When I read it, I laughed. To me, it was obvious.
Definition for propaganda: ideas, facts, or allegations spread deliberately to further one’s cause or to damage an opposing cause; also: a public action having such an effect (Merriam Webster.com) Or—manipulation of information to influence public opinion.
In 1948, the CIA established Operation Mockingbird, a program designed to influence the American media to play an important role in the propaganda campaign against the spread of Communism. The CIA recruited journalists, who wrote for The Washington Post, New York Times, Time Magazine, New York Herald Tribune, Newsweek, Miami News, Chattanooga Times, etc. By 1953, this CIA network had a major influence over 25 newspapers and wire agencies (like the Associated Press and United Press International).
Evidence suggests that Operation Mockingbird (or something like it) exists today. If so, whom would this operation target? After all, Cold War Communism is gone.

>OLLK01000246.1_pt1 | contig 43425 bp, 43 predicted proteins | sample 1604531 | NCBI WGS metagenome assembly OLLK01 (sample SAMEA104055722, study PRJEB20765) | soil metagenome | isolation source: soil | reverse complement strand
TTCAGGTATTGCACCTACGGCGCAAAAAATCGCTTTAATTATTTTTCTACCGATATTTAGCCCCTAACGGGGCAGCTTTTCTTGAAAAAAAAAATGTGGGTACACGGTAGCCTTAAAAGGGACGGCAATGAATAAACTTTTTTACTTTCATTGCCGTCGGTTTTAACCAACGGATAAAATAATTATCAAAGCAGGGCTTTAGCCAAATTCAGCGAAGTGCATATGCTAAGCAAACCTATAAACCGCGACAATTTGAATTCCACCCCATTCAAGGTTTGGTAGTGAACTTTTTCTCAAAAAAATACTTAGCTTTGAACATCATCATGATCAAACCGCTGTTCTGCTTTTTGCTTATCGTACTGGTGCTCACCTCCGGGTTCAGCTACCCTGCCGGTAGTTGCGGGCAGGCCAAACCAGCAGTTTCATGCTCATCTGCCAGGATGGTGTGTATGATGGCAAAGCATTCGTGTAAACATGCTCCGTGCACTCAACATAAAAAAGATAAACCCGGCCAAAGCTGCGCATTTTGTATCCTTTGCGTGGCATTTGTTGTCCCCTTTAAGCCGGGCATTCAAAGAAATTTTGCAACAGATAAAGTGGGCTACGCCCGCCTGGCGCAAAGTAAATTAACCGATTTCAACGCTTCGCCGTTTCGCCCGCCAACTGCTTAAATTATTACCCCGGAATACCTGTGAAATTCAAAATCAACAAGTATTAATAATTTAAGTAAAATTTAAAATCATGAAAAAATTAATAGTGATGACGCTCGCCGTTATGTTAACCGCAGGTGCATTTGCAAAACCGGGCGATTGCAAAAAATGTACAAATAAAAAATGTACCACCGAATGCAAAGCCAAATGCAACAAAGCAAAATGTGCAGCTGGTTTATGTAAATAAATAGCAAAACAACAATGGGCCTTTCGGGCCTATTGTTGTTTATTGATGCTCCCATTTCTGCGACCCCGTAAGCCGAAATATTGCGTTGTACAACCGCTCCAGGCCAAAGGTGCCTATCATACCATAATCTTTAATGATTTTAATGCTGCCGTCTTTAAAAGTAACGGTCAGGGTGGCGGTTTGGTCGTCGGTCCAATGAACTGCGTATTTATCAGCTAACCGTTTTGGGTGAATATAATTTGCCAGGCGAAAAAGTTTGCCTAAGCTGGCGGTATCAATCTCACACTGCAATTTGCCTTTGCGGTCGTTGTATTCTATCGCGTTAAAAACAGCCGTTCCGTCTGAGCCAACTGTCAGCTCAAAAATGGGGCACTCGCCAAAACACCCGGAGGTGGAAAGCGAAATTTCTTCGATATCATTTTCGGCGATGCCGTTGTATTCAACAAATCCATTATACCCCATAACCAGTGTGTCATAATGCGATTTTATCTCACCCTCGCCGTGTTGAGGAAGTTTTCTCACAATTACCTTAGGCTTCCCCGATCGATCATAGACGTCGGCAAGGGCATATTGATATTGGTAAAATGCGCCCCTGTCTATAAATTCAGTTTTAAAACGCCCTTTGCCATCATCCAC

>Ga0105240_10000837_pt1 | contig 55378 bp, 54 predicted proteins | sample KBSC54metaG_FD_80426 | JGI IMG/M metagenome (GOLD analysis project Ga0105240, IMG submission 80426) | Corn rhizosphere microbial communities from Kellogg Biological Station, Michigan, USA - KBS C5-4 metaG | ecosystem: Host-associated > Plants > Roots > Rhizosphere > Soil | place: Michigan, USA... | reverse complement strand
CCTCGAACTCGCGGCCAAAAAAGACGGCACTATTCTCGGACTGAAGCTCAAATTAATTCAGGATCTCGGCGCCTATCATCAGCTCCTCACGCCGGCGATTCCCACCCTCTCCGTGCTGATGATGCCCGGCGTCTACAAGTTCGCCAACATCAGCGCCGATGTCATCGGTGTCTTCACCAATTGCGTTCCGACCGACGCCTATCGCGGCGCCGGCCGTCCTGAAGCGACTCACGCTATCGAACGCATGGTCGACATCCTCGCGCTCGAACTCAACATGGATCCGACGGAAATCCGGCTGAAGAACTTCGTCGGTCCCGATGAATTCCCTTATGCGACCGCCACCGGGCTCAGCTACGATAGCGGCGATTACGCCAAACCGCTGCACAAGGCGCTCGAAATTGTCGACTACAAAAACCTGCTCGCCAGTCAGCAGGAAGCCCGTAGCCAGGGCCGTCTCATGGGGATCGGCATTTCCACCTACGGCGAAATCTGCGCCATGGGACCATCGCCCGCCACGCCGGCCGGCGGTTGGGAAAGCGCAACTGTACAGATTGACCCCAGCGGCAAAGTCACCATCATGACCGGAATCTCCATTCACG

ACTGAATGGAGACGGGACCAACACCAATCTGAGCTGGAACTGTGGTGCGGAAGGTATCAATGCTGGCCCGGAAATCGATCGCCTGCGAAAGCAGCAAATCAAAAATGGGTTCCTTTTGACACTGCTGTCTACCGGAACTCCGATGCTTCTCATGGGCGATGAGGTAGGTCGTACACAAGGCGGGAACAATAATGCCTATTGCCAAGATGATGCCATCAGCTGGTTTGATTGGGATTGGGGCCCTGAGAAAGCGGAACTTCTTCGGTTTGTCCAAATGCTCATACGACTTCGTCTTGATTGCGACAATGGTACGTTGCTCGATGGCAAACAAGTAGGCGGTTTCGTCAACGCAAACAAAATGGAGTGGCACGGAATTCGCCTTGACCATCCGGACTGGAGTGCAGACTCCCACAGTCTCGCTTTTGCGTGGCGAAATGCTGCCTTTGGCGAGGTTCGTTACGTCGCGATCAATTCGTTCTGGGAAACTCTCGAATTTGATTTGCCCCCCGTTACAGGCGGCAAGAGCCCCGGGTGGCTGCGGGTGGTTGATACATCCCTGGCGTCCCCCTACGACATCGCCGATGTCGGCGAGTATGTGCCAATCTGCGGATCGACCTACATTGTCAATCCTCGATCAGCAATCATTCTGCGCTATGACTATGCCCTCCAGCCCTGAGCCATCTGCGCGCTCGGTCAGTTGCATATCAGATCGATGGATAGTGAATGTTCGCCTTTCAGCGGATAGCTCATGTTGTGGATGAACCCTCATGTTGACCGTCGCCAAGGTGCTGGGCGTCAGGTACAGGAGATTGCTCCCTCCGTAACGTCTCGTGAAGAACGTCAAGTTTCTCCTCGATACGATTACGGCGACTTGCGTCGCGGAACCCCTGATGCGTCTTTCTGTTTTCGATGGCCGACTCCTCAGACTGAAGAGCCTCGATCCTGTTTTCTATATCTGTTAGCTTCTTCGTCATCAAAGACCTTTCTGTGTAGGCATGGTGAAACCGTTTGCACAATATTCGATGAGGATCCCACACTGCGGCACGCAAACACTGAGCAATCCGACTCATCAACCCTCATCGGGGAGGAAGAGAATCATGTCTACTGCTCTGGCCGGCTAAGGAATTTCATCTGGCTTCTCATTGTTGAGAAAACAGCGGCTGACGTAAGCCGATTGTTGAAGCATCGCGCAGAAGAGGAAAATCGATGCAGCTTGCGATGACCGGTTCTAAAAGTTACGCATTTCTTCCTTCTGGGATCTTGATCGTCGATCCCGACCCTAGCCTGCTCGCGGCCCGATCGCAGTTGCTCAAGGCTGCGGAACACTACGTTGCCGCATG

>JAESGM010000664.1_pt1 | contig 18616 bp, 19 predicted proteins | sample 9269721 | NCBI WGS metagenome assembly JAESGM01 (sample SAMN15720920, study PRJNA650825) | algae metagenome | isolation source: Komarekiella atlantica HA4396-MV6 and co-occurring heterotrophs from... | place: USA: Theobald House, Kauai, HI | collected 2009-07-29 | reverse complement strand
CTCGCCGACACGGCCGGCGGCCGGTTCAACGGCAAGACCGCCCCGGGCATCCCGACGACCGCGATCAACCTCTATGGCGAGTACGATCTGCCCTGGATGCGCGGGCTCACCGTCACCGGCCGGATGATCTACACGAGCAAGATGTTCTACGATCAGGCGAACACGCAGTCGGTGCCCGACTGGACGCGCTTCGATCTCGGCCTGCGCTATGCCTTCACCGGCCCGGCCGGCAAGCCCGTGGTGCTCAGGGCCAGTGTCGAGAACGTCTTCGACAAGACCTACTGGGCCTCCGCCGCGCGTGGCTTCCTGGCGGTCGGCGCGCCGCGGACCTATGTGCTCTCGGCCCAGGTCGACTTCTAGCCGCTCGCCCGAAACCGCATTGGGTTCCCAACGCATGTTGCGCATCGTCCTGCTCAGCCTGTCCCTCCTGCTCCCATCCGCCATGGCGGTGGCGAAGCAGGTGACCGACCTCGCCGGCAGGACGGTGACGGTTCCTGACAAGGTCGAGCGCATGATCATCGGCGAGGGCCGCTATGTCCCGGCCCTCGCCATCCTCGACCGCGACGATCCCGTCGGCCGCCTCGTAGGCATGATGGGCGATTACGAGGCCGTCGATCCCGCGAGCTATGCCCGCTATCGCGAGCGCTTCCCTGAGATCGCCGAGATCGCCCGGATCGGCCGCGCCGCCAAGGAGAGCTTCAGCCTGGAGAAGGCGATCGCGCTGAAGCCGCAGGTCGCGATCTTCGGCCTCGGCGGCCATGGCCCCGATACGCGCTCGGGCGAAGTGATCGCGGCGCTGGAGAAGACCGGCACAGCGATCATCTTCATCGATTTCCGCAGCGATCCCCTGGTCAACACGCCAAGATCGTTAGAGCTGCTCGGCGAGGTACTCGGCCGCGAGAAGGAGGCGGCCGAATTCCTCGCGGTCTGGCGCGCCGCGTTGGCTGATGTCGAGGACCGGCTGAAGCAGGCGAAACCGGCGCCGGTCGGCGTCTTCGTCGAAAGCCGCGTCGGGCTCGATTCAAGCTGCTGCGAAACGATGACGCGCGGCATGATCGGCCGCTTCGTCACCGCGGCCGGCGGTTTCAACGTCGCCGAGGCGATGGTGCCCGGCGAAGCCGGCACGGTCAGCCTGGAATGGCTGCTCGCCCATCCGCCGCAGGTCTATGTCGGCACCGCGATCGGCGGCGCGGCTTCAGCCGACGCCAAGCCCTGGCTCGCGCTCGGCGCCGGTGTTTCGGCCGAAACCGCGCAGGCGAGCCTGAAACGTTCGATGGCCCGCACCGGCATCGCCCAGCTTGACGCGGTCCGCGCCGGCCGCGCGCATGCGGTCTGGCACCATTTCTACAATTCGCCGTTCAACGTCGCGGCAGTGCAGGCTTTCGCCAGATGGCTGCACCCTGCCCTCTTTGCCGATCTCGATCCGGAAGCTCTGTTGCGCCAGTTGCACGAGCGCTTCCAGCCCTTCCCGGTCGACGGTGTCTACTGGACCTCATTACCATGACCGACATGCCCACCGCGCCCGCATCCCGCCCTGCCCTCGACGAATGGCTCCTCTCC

The reason I mention Operation Mockingbird in this post is because of something I read in the New York Times today—Journalists’ E-Mails Hacked in China. The first few paragraphs of this piece infer that China’s government is responsible. Later, the piece indirectly mentions there is no way to know who did it. In the last paragraph, we are not sure if Google is partially responsible. As a journalist, why organize the piece this way?
See Google Recycled http://wp.me/pN4pY-2r